Study Finds Teen Smoking Unchanged or Increased in 43% of Countries in Last 20 Years

    A global survey of teen tobacco use found 43% of countries showed no progress in reducing cigarette smoking among 13- to 15-year-olds in the past two decades.

    Researchers analyzed surveys of more than 1.1 million teens from 140 countries between 1999 and 2018, HealthDay reports. They found the prevalence of smoking cigarettes on at least one day during the past month decreased in 57% of countries, but was unchanged or increased in 43% of nations.

    During the same time period, the prevalence of using other tobacco products, such as chewing tobacco, snuff, dip, cigars, cigarillos, pipes or electronic cigarettes, leveled off or increased in 59% of 137 countries with available data.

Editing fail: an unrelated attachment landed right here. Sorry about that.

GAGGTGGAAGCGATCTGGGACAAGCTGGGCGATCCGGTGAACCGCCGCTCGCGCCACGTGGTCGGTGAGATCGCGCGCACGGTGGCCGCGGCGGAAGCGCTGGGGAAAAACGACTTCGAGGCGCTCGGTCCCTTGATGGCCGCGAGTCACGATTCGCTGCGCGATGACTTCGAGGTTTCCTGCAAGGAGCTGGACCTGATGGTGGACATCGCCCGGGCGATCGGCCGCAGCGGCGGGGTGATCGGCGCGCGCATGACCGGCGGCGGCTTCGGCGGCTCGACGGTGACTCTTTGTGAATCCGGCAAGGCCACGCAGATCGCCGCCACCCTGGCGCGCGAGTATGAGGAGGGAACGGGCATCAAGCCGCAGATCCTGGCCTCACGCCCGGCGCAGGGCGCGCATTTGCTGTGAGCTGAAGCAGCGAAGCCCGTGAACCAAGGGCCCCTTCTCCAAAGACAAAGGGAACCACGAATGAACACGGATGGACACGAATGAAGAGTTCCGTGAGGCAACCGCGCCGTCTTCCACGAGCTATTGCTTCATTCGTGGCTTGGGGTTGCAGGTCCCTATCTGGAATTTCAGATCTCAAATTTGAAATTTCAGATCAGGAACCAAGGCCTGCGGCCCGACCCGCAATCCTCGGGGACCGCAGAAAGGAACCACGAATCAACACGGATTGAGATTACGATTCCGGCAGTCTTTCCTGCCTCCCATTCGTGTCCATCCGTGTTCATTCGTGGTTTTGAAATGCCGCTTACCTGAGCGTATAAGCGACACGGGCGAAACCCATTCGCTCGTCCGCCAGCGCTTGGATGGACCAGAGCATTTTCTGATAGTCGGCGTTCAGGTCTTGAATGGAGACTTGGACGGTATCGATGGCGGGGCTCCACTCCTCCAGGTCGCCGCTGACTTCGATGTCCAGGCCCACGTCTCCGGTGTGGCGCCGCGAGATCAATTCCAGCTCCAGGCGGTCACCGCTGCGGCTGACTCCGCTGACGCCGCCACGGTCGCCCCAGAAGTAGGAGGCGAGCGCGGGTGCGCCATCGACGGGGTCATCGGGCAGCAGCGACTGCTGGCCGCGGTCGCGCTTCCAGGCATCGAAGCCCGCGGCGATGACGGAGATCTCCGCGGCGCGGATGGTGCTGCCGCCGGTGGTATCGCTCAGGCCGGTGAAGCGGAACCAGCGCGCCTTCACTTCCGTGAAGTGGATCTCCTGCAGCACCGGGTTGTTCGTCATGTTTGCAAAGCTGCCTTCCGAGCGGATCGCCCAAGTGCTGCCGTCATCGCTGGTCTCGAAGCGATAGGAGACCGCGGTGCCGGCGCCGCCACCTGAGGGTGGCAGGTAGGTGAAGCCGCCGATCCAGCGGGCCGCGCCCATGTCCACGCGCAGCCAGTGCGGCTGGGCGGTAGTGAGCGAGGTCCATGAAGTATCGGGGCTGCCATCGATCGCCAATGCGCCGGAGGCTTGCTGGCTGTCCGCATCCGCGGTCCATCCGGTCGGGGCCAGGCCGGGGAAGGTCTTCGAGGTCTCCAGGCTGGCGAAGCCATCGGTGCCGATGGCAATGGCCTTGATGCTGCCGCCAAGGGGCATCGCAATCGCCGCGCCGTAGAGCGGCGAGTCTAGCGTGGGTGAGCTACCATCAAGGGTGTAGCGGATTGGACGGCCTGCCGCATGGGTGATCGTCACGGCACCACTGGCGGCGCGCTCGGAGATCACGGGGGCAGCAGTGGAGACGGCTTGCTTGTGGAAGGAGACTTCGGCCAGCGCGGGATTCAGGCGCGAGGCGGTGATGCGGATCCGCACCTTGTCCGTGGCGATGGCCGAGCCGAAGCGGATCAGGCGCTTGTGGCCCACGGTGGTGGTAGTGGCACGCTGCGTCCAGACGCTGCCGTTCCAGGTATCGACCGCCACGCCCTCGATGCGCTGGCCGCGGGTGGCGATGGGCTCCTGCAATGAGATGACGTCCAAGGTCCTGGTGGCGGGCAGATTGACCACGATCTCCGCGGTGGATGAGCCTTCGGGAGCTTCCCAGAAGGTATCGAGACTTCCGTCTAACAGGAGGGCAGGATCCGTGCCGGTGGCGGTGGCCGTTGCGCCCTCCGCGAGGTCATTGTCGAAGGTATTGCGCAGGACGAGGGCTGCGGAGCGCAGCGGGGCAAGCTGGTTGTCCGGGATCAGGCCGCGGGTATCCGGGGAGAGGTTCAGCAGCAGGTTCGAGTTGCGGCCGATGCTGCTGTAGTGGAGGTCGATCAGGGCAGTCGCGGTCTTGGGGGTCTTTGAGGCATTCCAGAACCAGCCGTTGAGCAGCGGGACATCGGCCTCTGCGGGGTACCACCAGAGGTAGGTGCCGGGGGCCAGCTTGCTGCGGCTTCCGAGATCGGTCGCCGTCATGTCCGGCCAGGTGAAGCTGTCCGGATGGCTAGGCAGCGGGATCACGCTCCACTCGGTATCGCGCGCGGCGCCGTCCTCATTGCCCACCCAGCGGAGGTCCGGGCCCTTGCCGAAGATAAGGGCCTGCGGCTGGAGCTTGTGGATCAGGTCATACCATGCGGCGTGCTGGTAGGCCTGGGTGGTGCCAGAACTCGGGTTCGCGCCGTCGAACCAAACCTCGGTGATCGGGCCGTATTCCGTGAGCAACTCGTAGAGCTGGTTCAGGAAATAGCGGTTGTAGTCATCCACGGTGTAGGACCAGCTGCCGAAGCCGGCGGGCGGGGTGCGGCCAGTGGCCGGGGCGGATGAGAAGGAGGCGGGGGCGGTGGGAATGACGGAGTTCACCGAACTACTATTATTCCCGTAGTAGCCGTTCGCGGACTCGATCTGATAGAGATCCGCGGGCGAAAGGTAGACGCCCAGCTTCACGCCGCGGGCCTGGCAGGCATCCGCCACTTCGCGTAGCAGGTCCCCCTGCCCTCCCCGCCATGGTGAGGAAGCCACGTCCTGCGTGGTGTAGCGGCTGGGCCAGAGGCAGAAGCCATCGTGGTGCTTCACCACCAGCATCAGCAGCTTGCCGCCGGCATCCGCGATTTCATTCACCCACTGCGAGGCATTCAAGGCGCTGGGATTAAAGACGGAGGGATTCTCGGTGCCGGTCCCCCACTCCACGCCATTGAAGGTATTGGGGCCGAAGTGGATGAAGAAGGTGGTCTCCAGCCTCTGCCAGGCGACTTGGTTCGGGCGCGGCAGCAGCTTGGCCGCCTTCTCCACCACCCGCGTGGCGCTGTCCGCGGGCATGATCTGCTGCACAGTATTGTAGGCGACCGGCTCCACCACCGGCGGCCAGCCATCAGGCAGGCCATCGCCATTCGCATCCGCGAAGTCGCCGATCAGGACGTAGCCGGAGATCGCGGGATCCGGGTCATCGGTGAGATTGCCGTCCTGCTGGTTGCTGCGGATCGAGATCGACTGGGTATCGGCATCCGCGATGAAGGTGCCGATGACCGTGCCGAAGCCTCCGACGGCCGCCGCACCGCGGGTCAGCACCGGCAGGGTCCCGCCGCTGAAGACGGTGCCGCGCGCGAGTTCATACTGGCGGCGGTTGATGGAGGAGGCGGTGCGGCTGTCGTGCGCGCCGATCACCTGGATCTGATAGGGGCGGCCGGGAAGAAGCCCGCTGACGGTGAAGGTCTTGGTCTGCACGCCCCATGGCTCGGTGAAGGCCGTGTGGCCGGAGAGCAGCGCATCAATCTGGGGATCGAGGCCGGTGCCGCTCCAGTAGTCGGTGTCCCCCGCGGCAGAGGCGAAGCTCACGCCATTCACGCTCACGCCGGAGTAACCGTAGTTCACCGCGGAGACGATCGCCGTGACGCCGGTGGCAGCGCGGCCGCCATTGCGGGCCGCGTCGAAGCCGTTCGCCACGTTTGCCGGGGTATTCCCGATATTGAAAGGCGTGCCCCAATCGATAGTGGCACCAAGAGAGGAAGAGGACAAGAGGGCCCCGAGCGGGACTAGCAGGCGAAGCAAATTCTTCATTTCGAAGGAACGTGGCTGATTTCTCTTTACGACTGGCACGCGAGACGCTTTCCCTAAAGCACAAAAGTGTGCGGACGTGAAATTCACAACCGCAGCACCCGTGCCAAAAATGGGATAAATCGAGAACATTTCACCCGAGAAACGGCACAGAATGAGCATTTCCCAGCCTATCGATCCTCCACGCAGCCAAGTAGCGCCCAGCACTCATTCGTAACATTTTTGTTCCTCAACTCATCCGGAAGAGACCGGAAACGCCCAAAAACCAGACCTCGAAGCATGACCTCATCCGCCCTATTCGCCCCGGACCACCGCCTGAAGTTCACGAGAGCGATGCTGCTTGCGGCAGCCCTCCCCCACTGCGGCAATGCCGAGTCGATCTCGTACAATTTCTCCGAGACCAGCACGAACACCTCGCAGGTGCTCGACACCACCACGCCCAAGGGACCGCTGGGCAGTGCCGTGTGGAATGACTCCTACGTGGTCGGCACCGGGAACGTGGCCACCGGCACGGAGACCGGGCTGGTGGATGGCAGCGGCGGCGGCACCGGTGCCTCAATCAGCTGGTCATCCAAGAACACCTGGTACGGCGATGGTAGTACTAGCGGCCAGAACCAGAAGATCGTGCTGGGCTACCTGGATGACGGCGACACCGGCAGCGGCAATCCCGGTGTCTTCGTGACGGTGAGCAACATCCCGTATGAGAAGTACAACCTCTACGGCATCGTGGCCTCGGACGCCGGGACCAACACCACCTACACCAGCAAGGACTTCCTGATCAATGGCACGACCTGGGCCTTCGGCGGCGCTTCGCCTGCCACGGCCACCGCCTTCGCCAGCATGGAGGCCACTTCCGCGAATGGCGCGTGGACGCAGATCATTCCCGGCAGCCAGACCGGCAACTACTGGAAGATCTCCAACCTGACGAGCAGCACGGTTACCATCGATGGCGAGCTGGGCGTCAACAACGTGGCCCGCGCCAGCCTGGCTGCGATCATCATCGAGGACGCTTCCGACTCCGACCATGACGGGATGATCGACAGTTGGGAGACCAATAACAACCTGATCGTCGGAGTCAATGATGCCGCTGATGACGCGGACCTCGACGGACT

“These results reemphasize the importance of regular monitoring of the prevalence of tobacco product use in populations, including among adolescents, and the need to strengthen tobacco control efforts globally,” the authors wrote in The Lancet Child & Adolescent Health.

    By Partnership Staff
    February 2021

    Published

    February 2021